We arrive at Escape Room Southend and had a chat with Wayne (one of the owners) about upcoming shows whilst the previous group finished up. Once they were out, we were ushered in and realised that we’d be trying to escape on our own – probably not the greatest idea seeing neither of us are any good with puzzles!

So the story is the White Rabbit got infected with a virus and, rather foolishly, escaped down the rabbit hole and back into Wonderland where he began to infect the other residents: it was up to us to solve the clues, escape, and release the antivirus! After a few nervous glances as we realise how screwed we were, we were taken through to Wonderland and the game began!

We started off like headless chickens, grabbing bits of random scenery that we thought might be of some help, figured out where all the puzzles were and what locks linked to what clues, then brainfarted as we looked at each puzzle. Bit by bit, and with a gentle push here and there, we slowly managed to digest and solve each puzzle, even whilst being tormented by the infected.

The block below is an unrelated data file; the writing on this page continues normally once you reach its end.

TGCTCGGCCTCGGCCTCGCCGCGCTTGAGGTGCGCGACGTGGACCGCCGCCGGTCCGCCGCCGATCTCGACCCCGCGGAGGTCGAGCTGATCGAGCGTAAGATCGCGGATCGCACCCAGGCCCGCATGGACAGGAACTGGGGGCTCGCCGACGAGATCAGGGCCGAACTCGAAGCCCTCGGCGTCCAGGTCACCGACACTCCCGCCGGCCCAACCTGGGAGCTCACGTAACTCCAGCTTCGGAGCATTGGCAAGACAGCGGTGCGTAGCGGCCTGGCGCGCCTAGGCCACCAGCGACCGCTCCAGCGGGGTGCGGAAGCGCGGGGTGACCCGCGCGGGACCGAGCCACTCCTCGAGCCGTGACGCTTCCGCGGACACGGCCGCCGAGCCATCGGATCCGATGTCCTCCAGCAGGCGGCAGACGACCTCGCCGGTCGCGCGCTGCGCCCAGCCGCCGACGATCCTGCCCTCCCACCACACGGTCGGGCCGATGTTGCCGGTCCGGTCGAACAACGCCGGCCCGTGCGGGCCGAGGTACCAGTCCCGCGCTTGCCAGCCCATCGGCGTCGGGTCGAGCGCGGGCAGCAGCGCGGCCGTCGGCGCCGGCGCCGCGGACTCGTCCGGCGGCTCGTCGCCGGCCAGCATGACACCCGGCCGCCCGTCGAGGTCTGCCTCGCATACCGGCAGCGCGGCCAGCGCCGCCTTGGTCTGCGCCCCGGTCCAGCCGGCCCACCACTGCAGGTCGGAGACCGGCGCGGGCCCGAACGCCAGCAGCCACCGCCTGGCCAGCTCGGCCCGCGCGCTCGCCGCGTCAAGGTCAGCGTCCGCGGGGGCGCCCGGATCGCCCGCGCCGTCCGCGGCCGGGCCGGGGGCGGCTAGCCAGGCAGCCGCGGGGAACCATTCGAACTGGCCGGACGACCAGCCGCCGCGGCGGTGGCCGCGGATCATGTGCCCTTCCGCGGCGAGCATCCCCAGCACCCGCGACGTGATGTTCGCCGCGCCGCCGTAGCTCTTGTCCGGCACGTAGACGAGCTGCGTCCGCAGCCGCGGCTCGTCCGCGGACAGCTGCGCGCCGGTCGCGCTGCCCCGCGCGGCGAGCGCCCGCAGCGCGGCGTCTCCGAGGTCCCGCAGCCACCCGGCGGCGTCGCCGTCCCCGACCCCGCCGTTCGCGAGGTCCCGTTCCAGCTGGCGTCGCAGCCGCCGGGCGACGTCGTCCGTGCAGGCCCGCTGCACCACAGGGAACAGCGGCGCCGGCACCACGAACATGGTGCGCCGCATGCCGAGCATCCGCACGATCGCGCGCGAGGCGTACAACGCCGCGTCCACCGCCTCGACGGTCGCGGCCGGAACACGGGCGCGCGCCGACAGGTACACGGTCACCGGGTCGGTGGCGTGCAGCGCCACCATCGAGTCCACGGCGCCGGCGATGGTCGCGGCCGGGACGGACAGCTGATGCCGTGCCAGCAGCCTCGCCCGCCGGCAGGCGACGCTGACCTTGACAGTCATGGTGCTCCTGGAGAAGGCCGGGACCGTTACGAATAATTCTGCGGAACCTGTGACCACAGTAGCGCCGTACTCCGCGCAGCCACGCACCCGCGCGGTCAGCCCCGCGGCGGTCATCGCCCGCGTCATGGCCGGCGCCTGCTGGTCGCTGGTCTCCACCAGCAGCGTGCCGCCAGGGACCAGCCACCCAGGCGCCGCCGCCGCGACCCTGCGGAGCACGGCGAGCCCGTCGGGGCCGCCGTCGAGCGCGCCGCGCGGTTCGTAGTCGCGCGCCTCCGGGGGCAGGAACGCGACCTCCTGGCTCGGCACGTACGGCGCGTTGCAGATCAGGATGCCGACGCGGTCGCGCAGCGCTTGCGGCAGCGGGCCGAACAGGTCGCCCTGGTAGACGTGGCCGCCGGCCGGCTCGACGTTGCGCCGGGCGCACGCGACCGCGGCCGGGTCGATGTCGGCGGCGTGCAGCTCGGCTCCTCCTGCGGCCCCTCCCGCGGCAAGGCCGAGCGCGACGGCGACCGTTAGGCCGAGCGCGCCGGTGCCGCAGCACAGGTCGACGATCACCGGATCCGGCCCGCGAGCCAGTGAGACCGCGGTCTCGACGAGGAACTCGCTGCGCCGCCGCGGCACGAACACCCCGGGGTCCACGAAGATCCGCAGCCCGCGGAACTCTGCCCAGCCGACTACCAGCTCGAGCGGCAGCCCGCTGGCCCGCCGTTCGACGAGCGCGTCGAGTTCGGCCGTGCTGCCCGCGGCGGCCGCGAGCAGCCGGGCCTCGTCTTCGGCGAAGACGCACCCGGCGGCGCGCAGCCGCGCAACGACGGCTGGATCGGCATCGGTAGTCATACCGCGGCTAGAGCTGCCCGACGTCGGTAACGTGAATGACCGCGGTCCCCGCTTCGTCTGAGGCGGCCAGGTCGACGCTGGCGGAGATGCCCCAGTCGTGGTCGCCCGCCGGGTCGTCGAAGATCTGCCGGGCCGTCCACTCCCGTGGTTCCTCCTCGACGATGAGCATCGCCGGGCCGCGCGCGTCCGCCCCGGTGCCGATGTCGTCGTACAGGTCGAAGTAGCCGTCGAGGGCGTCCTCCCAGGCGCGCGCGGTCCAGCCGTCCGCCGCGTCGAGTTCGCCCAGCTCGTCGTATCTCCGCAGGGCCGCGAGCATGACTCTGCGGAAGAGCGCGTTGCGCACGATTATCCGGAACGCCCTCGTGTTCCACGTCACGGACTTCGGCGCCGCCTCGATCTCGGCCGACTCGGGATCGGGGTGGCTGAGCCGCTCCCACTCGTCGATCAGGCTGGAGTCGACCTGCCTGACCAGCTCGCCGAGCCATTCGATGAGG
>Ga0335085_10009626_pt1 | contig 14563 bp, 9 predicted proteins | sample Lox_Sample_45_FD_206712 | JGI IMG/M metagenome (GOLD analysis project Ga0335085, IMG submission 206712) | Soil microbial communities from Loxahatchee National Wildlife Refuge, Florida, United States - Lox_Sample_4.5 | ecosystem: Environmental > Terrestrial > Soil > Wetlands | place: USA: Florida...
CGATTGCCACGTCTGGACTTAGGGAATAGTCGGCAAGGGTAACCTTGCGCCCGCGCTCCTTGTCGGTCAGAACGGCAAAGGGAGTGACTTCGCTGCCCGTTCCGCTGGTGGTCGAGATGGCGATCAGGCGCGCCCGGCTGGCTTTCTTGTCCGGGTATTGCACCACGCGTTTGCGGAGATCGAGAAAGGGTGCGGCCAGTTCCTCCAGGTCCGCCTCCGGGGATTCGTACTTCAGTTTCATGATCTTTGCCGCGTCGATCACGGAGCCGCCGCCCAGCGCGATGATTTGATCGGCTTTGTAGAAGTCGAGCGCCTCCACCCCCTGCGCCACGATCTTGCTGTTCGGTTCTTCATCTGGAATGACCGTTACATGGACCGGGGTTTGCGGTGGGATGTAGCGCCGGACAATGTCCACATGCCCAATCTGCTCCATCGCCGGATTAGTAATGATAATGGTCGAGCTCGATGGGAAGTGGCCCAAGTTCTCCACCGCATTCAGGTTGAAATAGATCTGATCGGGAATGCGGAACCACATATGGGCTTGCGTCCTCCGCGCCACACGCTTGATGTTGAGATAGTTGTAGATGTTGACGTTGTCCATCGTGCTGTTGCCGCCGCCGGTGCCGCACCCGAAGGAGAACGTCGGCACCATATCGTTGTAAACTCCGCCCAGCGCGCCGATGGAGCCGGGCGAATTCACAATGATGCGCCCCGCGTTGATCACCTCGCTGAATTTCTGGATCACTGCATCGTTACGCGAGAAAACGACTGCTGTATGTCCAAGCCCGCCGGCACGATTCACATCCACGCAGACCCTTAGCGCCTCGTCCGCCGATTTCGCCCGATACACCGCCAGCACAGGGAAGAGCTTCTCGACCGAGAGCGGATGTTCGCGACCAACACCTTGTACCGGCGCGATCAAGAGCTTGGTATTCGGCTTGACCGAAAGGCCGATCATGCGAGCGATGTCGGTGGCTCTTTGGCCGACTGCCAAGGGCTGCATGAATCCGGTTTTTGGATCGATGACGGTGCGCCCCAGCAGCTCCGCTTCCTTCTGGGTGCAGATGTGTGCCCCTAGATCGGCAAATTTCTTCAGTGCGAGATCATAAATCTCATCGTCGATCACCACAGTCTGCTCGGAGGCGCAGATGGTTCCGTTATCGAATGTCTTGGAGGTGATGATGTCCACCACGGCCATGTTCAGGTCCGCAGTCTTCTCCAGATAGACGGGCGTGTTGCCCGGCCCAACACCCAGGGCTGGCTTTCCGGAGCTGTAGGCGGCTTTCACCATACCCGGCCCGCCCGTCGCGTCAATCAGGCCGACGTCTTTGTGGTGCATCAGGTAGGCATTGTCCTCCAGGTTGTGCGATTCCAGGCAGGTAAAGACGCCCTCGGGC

This single room escape is, without doubt, the best I have ever done. It was stressful, tense, challenging, and the things coming from both of our mouths as we were subjected to the horrors of Wonderland were utterly hilarious and cringeworthy at the same time! The puzzles themselves were a little above our IQ level, but we managed to escape with just under 90 seconds to go! I definitely had a blast in there, and will definitely be back to see what they have hidden within their walls over the next few months! A big well done to the team there for living up to the hype!

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20/05/2017 – Down the Rabbit Hole